Background: Australians are living longer and are experiencing higher rates of chronic and age-related conditions. Almost half of Australian population (47%) is living with at least one chronic health condition. People with chronic disease are frequent presenters to health systems. It is reported that 46% of all preventable hospitalisations were patients with chronic conditions. Prevention, early diagnosis, and management of chronic conditions can reduce disease burden and up to 38% of all disease burden. Primary care is often the first point of health system contact for individuals with health concerns and contributes to population wellbeing by increasing health literacy, providing self-management of chronic conditions and linkages within/outside health system, and delivering screening and treatment of acute and chronic illnesses.
Project Aim: Proposed project will explore the journeys of Australian adult patients with chronic conditions seeking health care at a large integrated general practice setting (193,000 current patients on record) in Queensland, Australia. The project focuses on the following objectives (1) describing the patient population, including those with chronic conditions and frequency of attendance (2) exploring how health providers understand and experience the delivery of patient-centred care to patients with chronic conditions (3) exploring how patients with chronic conditions understand and experience their patient journey.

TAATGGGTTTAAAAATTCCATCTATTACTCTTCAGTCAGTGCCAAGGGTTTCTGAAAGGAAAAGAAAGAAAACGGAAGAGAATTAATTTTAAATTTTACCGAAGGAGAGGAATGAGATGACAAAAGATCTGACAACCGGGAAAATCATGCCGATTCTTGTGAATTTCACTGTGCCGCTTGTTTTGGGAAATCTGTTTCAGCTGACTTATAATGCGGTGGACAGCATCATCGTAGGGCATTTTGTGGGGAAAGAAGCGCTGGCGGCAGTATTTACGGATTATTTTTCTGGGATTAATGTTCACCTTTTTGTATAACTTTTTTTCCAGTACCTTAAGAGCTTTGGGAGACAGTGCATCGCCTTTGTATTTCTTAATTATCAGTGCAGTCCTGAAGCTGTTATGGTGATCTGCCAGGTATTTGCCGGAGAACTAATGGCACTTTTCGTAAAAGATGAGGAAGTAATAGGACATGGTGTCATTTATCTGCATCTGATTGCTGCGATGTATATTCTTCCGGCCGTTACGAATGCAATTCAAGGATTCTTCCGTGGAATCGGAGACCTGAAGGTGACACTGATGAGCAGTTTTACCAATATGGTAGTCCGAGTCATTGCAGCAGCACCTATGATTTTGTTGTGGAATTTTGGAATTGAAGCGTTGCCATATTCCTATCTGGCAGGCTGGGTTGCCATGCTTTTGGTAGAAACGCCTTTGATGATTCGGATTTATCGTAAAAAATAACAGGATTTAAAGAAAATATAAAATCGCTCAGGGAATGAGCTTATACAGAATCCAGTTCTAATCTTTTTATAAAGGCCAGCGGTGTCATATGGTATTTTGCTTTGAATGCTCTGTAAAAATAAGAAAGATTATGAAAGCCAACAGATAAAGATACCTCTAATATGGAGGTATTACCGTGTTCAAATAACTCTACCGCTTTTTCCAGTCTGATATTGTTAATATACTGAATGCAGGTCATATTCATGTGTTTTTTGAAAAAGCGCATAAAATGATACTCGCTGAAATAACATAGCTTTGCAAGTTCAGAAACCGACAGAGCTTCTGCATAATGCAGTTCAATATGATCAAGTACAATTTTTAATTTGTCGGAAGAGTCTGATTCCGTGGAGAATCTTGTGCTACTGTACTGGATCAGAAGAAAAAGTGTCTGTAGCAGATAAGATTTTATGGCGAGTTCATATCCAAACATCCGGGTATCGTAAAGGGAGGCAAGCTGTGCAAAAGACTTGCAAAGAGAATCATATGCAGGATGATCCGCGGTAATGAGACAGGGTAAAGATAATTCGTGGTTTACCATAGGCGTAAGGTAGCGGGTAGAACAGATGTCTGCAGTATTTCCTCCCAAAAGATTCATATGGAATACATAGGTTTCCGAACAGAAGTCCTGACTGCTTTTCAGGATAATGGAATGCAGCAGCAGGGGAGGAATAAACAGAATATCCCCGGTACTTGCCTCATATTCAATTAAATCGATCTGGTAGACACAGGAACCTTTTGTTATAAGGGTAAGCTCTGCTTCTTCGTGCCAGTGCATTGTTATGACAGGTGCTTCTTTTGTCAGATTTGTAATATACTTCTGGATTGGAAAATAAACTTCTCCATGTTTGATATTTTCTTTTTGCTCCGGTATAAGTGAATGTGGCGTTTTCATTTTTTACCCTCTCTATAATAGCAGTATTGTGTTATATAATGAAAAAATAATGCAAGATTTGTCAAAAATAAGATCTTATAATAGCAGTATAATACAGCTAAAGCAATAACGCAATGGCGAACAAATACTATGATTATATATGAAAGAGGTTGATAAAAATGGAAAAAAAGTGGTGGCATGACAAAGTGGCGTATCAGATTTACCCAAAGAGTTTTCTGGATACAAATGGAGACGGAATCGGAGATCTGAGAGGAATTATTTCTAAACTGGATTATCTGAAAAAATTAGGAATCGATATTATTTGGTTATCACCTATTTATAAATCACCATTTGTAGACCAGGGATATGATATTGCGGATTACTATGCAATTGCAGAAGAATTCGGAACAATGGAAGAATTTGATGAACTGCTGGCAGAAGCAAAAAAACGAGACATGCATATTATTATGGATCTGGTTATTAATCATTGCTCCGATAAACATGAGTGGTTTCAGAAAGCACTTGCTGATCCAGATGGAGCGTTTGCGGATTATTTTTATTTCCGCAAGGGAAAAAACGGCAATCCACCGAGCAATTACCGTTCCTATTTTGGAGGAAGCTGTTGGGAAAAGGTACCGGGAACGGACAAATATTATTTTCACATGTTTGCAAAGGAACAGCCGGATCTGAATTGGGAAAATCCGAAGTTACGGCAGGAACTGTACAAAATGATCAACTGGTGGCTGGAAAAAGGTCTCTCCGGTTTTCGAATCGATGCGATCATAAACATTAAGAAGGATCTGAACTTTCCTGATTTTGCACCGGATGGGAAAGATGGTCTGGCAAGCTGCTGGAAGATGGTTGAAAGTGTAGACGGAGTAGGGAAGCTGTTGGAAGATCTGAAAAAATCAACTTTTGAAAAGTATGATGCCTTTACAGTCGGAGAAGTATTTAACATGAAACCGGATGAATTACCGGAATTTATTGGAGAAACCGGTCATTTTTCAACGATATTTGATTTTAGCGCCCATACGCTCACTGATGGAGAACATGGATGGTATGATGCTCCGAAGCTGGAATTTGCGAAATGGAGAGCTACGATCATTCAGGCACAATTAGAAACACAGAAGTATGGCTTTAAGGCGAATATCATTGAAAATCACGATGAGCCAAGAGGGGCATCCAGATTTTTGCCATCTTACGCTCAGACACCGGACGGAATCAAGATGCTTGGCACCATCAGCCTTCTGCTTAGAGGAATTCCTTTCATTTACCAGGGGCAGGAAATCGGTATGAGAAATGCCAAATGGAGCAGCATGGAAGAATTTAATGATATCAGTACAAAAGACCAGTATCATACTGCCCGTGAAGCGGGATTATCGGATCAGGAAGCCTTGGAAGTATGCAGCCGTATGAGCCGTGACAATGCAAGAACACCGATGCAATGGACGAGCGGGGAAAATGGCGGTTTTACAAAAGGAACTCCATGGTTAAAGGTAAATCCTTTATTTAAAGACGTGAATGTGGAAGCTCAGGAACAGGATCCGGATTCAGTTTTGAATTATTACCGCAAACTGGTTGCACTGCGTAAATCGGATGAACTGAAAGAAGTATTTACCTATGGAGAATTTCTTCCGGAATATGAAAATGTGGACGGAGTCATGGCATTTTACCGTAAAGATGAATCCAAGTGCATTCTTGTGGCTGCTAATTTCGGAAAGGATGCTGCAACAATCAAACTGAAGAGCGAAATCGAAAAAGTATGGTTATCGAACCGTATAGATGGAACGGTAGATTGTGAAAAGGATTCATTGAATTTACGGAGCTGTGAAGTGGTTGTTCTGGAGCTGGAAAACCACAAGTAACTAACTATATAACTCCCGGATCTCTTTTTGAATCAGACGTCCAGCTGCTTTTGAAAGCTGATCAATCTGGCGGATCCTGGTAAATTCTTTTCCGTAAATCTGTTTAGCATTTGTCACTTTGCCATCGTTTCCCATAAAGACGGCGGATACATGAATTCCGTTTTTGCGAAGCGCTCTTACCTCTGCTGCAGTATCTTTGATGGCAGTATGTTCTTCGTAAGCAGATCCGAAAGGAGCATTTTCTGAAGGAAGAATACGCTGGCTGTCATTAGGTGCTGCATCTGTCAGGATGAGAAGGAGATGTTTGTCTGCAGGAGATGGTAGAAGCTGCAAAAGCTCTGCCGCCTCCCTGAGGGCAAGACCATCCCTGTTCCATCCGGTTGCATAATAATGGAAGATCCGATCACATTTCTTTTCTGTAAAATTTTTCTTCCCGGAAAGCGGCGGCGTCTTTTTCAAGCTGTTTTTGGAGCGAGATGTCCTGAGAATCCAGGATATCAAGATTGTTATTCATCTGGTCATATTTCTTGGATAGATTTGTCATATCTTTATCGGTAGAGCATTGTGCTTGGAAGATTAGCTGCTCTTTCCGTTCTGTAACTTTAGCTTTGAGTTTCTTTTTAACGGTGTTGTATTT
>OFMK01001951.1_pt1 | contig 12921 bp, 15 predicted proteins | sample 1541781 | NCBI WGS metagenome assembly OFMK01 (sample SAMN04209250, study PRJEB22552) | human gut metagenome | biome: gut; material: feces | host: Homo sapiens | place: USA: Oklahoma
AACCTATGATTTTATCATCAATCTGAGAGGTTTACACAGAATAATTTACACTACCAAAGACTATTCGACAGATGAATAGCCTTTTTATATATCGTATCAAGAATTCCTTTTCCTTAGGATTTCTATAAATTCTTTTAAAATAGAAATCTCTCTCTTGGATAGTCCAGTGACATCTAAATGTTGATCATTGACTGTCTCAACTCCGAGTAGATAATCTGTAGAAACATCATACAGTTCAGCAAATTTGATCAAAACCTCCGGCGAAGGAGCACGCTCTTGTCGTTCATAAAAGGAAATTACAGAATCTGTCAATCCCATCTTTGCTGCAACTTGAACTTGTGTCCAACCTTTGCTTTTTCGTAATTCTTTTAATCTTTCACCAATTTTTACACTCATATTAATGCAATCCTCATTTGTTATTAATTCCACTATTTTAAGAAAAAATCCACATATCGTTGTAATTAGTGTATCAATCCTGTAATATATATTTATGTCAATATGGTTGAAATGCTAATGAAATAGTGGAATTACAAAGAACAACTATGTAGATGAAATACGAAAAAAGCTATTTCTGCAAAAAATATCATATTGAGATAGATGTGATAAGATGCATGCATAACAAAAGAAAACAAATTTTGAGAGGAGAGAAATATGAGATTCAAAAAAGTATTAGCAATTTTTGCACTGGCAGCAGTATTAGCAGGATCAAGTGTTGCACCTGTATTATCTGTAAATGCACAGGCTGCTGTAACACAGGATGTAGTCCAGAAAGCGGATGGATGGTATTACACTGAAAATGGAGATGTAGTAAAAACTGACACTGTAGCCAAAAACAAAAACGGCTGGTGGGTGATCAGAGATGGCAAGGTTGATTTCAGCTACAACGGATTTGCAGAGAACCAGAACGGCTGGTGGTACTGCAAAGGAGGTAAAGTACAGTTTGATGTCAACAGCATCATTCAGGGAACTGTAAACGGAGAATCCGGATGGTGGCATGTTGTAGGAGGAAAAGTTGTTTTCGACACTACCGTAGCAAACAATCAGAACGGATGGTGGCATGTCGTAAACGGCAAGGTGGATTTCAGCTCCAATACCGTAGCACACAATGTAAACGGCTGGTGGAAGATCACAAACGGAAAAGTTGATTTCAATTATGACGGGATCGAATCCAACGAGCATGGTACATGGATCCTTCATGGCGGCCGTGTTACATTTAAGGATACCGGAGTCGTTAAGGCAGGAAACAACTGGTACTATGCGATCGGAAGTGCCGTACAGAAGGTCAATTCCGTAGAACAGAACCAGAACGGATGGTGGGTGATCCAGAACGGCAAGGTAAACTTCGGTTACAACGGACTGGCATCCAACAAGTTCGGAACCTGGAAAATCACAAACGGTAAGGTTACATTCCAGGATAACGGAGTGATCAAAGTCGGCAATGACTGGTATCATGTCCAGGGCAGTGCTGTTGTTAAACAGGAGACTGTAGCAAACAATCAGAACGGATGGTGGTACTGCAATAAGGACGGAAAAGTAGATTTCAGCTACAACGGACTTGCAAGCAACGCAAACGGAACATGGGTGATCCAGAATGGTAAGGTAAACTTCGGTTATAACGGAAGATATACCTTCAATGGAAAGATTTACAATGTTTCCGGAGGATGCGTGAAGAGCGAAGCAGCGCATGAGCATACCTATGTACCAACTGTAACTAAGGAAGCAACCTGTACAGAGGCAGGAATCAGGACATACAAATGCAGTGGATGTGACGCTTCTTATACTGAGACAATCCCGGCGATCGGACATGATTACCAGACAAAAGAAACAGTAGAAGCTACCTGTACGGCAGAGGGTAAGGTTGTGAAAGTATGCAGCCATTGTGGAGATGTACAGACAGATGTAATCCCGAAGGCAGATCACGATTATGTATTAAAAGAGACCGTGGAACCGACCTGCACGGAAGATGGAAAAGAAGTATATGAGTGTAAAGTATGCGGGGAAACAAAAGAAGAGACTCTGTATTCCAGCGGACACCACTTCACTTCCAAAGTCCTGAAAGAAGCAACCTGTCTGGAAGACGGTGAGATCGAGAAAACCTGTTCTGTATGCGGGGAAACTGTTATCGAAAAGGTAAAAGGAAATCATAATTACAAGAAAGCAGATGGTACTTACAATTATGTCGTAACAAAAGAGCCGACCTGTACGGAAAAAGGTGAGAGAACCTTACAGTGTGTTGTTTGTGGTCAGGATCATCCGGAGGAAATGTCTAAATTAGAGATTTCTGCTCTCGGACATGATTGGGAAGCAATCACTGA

Research outcomes will contribute to future primary care model development. Method: Mixed methods phenomenological research using sequential design using quantitative data analysis of existing patient database and qualitative semi-structure interviews of across a range of health professionals and patients to better understand their lived experiences delivering (providers) or receiving care (patients) for chronic conditions.
For more information, or for the zoom link, please email the Graduate Research School or phone 07 4631 1088.